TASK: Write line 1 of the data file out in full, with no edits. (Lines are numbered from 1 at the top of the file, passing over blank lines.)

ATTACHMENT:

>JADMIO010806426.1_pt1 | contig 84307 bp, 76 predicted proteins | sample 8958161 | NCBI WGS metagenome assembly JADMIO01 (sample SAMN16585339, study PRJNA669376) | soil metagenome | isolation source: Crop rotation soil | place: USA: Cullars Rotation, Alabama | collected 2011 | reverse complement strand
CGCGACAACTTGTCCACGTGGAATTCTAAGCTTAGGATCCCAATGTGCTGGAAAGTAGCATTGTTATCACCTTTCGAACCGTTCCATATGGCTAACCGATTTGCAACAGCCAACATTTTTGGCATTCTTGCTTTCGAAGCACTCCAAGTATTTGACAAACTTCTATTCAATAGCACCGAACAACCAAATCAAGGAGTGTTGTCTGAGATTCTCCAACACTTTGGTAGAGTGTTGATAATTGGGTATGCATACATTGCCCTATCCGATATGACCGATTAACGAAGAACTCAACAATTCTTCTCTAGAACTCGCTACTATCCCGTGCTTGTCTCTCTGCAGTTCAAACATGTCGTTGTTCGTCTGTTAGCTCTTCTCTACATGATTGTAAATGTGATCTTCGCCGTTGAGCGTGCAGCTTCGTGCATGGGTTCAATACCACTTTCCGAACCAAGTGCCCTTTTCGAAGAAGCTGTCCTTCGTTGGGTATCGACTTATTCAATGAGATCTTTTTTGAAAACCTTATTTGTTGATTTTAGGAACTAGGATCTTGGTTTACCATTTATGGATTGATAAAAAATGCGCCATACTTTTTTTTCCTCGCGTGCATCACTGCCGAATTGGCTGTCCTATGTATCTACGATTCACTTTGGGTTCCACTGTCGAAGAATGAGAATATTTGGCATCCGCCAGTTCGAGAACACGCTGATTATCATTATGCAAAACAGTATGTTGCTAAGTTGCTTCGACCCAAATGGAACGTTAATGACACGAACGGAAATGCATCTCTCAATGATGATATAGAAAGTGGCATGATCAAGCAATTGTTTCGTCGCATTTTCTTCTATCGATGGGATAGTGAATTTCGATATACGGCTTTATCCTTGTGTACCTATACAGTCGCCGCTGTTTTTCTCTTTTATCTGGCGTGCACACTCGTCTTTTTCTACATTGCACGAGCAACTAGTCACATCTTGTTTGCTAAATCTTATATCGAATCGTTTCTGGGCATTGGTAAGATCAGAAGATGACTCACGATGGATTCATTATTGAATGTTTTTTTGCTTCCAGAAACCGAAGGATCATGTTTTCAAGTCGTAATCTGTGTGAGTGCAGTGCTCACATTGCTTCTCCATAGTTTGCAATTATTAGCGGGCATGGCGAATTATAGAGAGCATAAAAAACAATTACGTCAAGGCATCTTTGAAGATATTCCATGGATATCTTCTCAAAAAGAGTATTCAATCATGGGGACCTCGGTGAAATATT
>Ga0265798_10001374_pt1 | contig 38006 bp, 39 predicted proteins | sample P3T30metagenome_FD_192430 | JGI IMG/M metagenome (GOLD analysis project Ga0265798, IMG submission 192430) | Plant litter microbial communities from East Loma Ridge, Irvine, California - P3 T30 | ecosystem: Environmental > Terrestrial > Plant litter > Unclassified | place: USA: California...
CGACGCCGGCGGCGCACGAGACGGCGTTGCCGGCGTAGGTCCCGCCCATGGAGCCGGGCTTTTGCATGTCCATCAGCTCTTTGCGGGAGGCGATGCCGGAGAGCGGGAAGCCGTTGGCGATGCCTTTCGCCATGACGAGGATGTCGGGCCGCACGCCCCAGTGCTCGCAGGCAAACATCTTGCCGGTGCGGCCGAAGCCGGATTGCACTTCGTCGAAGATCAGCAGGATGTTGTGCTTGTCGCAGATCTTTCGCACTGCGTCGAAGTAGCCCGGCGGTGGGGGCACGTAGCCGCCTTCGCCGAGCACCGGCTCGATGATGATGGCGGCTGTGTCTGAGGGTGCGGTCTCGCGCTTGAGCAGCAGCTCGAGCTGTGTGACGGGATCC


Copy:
>JADMIO010806426.1_pt1 | contig 84307 bp, 76 predicted proteins | sample 8958161 | NCBI WGS metagenome assembly JADMIO01 (sample SAMN16585339, study PRJNA669376) | soil metagenome | isolation source: Crop rotation soil | place: USA: Cullars Rotation, Alabama | collected 2011 | reverse complement strand